Mobile broadband scarcity is challenging carriers in the United States.
A recent BusinessWeek online article about why AT&T and other U.S. carriers can’t keep up with the growing demand for mobile Internet access strongly communicates a major impending problem for the carriers: The carriers can’t keep up with customer mobile data demand.
As the carriers market data-intensive handsets with data plans–especially the “use all your want” plans–they’re creating a mobile broadband shortage that can only end in customer disaffection and strained networks.
iPhone users are consuming three times the amount of data than other smartphone users. BlackBerry subscribers, for example, download and upload relatively small amounts of data (mainly emails).
Although RIM with its BlackBerry Curve and handsets on the way will increase data demands on the carriers’ networks, BlackBerry data use is dramatically lower than iPhone and other 3G handsets.
However, as carriers rapidly market multi-media handsets, capable of audio, video and other Web services, it’s dramatically impacting existing customers. To put it in the vernacular of one iPhone user who commented on the BusinessWeek article: “3G sucks.”
Mobile Broadband Deficit Hits AT&T and the i-Phone
Infoworld documented the impending problem in an article called “AT&T Lays Down the Law for Apple.” The article confirms that Apple’s iPhone is sucking bandwidth from AT&T’s 3G broadcand network at an growing, alarming rate.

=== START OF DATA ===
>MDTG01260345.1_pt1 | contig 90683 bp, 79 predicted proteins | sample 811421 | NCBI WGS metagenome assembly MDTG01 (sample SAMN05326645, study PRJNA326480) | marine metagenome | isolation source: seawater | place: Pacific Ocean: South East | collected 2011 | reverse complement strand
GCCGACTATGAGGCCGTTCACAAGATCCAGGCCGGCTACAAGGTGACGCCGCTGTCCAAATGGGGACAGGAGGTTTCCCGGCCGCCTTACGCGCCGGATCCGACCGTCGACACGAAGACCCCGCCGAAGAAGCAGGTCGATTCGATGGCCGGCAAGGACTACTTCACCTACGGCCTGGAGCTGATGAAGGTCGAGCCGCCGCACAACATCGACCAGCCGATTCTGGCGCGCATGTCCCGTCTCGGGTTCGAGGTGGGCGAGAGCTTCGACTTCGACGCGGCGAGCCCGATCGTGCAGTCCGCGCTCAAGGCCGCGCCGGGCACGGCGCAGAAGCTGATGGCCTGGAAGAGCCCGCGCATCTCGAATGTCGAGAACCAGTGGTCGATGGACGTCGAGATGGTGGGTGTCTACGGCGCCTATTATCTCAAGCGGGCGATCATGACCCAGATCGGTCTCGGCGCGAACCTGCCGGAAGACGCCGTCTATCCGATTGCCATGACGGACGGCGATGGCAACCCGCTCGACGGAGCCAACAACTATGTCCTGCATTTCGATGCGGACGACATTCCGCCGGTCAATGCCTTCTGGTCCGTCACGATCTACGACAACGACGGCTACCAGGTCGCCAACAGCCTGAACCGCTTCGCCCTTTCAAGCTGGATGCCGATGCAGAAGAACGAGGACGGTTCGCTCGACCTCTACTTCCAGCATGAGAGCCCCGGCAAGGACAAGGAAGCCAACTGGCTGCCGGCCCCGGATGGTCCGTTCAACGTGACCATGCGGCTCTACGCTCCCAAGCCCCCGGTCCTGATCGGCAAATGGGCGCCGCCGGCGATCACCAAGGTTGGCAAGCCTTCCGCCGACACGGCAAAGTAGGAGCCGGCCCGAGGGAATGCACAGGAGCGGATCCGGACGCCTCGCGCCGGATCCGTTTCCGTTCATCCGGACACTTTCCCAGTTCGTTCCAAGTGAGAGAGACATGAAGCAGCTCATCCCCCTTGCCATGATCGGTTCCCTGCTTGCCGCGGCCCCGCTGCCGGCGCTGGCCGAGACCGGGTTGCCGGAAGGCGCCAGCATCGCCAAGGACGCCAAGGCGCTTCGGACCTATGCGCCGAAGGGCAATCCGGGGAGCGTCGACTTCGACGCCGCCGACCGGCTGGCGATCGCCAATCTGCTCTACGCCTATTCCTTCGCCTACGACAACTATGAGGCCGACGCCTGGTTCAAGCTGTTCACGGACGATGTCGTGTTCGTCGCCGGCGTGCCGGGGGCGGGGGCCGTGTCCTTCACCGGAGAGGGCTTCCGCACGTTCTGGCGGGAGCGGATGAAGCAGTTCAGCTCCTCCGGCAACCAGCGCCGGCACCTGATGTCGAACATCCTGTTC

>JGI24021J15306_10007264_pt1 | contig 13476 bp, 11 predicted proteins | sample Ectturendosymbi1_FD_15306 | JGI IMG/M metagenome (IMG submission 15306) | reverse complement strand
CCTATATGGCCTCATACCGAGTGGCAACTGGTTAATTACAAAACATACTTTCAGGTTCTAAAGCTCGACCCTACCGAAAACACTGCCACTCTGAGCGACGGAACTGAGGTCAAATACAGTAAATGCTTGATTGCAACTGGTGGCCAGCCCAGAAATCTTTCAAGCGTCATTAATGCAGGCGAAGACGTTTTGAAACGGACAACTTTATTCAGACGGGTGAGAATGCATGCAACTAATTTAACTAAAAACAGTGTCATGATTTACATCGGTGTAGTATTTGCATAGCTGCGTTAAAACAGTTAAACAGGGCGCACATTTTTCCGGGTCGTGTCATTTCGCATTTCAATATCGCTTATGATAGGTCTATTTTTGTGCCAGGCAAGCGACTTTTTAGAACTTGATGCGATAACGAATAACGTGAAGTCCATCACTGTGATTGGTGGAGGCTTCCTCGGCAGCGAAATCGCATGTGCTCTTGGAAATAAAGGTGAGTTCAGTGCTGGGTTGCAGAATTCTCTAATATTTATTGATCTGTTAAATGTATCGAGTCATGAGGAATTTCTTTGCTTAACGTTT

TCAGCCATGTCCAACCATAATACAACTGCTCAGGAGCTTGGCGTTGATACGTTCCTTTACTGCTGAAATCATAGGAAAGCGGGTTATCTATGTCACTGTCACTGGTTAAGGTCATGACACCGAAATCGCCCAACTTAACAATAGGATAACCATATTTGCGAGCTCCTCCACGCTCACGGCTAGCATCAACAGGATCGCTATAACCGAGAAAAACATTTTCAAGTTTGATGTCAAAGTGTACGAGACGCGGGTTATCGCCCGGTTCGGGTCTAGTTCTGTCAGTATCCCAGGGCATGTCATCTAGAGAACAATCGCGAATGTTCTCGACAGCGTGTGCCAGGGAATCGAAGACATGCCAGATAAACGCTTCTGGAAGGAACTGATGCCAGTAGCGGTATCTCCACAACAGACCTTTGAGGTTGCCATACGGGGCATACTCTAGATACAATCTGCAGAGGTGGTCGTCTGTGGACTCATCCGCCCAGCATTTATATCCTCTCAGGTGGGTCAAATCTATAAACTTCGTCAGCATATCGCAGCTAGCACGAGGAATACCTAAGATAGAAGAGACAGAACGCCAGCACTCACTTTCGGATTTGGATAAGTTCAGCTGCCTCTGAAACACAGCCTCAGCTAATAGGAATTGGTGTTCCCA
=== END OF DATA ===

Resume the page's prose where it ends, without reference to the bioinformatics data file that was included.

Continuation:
It’s a catch-22. Carriers must continue marketing smartphones with data plans and overcoming consumer resistance to data charges as carriers maintain and grow broadband cellular network capaciity. U.S. carriers realize their profits and margins will only grow if they can convince American mobile users to upgrade their cell phones and start using data services.
Fortunately since the release of the iPhone, Android, BlackBerry and other smartphones, consumer demand for smartphones is finally growing rapidly (penetration as of early 2010 is 20% of all mobile handsets in the U.S..).
The answer to the bandwidth problem is not only more cell phone towers, 3G radios and other carrier networking infrastructure. They’re other ways for mobile access to the Internet. Wi-fi is one answer. Witness T-Mobile’s Home Networking Service that automatically switches between wireless routers and cell phone towers.
Sprint and Clearwire’s partnership to blanket large geographic areas with broadband is another solution.
AT&T, Verizon, Sprint, T-Mobile and other smaller U.S. carriers continue seeking additional wireless spectrum and faster 3G/4G mobile broadband networks as they struggle with the continuing problem of consumer demand.